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Nasturtiums

Nasturtiums would have to be one of the easiest plants to grow and, not only do they have a range of colourful flowers to brighten your garden, the leaves, seeds and flowers are all edible.
Gerard
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Originally from Central America and Peru and brought back to Europe by the early botanists. The most famous botanist of all, Carl Linnaeus from Sweden, classified 80 different species into the genus Tropaeolum which loosely translates into "nose tweaker" referring to its peppery flavour. The two main species are Tropaeolum majus, the trailing nasturtium and Tropaeolum minus, the more compact bushy type which holds its flowers above the foliage.

Climbers

Trailing Nasturtiums are an ideal ground cover that happily spread over unused waste ground or cover up unsightly banks. The semi-trailing ones also look great in hanging baskets, while the compact types are a useful border plant or fill baskets, planter boxes and large tubs to overflowing.

Nasturtium flowers

Nasturtium flowers are rich in pollen and nectar, with a light honey scent that bees enjoy. Other good bugs such as predator wasps and hover flies (that feed on common pests like aphids) are also attracted to them.
The flowers make a useful addition to summer salads and as a garnish to bring colour to a platter, its best not to wash the flowers though as they can bruise and crease unless handled gently.

Salads

Young leaves bring a pleasant peppery mustard flavour to a salad and can make a tasty pesto. A simple recipe is to blanch the leaves for 20 seconds in boiling water, cool them quickly in ice water then swap them for the Basil, Parsley or Coriander you would otherwise use in conjunction with other ingredients - pine nuts, olive oil, garlic, salt and Parmesan cheese. While still soft and immature, the seed clusters can also be pickled and used like capers.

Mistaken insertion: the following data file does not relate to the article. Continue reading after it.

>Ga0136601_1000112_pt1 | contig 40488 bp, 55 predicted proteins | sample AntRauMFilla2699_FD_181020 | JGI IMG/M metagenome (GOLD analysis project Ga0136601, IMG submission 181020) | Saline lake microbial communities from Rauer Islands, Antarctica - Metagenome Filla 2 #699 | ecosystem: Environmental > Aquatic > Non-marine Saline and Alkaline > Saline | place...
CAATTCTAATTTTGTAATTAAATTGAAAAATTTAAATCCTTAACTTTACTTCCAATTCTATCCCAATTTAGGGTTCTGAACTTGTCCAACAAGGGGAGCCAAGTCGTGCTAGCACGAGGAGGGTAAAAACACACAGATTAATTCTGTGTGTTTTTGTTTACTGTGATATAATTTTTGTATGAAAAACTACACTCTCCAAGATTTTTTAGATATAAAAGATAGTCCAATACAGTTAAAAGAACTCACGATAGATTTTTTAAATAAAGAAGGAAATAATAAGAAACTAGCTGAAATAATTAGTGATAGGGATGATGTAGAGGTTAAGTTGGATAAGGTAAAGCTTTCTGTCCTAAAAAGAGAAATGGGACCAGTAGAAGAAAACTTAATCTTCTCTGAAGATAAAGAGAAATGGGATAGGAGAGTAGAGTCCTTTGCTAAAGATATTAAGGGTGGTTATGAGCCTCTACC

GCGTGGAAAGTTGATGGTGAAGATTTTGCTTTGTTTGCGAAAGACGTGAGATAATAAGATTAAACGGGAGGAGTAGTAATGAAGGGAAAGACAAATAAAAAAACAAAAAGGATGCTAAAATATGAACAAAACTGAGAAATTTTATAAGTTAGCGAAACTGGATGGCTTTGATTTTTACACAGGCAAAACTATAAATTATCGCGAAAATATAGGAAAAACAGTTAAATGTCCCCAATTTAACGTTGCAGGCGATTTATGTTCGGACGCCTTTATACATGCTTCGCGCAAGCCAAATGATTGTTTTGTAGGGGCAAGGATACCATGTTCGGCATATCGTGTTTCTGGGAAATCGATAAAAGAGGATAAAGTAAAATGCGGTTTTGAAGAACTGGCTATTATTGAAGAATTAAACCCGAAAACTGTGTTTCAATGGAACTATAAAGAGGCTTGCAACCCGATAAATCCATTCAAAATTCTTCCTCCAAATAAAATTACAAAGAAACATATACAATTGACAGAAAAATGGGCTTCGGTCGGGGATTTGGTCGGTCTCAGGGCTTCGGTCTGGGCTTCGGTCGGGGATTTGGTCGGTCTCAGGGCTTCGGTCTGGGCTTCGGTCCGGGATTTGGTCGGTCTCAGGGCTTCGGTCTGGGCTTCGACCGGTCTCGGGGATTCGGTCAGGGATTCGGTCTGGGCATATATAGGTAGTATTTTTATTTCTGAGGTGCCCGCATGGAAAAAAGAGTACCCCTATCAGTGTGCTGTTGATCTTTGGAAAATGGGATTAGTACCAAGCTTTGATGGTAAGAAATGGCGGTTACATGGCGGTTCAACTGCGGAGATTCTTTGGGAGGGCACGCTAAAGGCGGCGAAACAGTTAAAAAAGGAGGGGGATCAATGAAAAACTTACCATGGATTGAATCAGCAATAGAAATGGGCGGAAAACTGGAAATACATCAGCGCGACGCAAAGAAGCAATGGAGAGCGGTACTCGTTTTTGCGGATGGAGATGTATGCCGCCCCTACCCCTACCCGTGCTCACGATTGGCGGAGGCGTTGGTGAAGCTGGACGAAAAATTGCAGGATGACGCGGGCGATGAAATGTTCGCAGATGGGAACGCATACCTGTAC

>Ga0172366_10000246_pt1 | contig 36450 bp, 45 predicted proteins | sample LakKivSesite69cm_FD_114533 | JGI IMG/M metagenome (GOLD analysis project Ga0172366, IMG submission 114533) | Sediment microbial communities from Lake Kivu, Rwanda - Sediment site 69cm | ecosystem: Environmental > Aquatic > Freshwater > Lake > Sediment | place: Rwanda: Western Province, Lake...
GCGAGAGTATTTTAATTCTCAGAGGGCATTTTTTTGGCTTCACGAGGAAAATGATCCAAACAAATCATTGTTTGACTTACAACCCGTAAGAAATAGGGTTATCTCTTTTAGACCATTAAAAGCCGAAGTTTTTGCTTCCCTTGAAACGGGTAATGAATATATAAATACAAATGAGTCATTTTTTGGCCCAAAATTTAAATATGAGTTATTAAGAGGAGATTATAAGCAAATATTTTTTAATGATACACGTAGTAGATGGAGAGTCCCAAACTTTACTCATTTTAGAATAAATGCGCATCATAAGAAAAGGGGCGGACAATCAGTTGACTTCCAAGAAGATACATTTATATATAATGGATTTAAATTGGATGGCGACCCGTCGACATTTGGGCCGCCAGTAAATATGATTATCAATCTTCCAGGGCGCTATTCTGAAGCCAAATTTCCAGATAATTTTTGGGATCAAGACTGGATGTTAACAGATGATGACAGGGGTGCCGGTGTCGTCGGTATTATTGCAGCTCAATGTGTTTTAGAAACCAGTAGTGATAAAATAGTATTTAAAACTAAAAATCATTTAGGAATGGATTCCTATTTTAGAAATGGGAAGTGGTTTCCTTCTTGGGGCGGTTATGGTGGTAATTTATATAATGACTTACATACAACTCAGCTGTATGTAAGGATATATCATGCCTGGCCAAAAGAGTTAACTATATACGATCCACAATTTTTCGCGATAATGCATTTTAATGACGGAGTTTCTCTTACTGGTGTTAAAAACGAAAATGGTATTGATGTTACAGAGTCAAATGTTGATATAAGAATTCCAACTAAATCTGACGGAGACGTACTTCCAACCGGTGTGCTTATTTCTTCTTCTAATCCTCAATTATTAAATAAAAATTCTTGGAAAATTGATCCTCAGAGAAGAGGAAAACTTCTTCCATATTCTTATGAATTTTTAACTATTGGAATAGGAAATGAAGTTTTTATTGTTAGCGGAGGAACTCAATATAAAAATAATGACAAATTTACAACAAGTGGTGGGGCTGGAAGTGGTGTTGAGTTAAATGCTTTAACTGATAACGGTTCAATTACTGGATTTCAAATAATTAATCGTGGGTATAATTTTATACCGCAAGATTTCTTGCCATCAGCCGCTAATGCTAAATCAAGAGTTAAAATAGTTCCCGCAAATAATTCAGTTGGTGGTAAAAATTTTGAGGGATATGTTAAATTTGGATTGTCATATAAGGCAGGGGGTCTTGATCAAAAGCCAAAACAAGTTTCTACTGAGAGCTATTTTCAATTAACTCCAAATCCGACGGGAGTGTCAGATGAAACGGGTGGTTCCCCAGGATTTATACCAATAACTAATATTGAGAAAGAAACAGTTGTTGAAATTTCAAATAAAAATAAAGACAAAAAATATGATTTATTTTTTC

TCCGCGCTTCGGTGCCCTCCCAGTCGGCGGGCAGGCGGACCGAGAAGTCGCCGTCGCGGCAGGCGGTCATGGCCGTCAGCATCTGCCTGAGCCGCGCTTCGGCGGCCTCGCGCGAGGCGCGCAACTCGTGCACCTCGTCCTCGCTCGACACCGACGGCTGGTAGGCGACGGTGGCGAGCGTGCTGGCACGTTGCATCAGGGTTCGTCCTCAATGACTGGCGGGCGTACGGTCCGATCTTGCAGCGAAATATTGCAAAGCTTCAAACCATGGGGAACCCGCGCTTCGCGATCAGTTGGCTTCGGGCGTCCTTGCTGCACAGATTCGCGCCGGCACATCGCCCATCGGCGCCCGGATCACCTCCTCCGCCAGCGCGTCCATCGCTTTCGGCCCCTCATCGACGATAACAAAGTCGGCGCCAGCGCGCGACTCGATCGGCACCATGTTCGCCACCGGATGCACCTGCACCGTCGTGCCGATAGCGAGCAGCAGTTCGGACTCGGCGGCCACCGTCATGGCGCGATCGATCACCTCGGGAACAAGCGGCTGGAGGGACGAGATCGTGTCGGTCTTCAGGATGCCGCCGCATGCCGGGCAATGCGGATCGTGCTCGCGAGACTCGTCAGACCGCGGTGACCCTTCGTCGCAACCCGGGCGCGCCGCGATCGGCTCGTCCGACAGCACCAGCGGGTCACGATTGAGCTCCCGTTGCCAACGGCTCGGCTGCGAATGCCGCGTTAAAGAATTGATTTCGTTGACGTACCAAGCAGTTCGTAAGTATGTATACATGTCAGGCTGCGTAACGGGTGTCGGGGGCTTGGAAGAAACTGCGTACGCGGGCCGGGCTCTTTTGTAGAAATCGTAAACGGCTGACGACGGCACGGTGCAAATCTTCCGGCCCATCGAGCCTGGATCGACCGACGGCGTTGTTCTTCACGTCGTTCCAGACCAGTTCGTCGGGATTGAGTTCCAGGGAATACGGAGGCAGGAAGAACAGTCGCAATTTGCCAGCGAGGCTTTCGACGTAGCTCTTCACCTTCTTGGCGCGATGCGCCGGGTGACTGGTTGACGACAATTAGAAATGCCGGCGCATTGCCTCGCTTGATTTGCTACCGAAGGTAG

Nasturtium leaves

In the garden, nasturtium seed will germinate pretty easily from spring through to autumn in most areas, either sowing them directly in the garden or starting them in the prop house first. They prefer full sun with well drained soil, but will achieve more flowers in poor soils. Too much nitrogen results in more big leaves and fewer flowers - dead heading spent flowers before they set seed will also encourage further flower setting.

Trailing Nasturtiums
 
If companion planting is a consideration in your garden, avoid planting nasturtiums with fennel, parsley and carrots but do plant in near beans, onions, lettuces, peas and spinach.
Gerard
 2 comments
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2 Comments

Rose Burton says ...
Nasturtiums planted around apple trees deter codlin moth also, anyone heard this, I haven't tried it yet

Kings Seeds says; Haven't tried this deterrent ourselves but there is some information on google that indicates this might be worth trying. Our favourite for this is the corrugated cardboard wrapped around the trunk of the tree for them to lay their eggs into.
Pat Gustafson says ...
I planted 'Night and Day' by the garage and my friend educated me to flowers and leaves in salads. Yummy.
Had some seed left over and was planning to start sowing and lo and behold: they're sprouting in the garden. Self sown! In cold Ashburton as well!

Oh dear!

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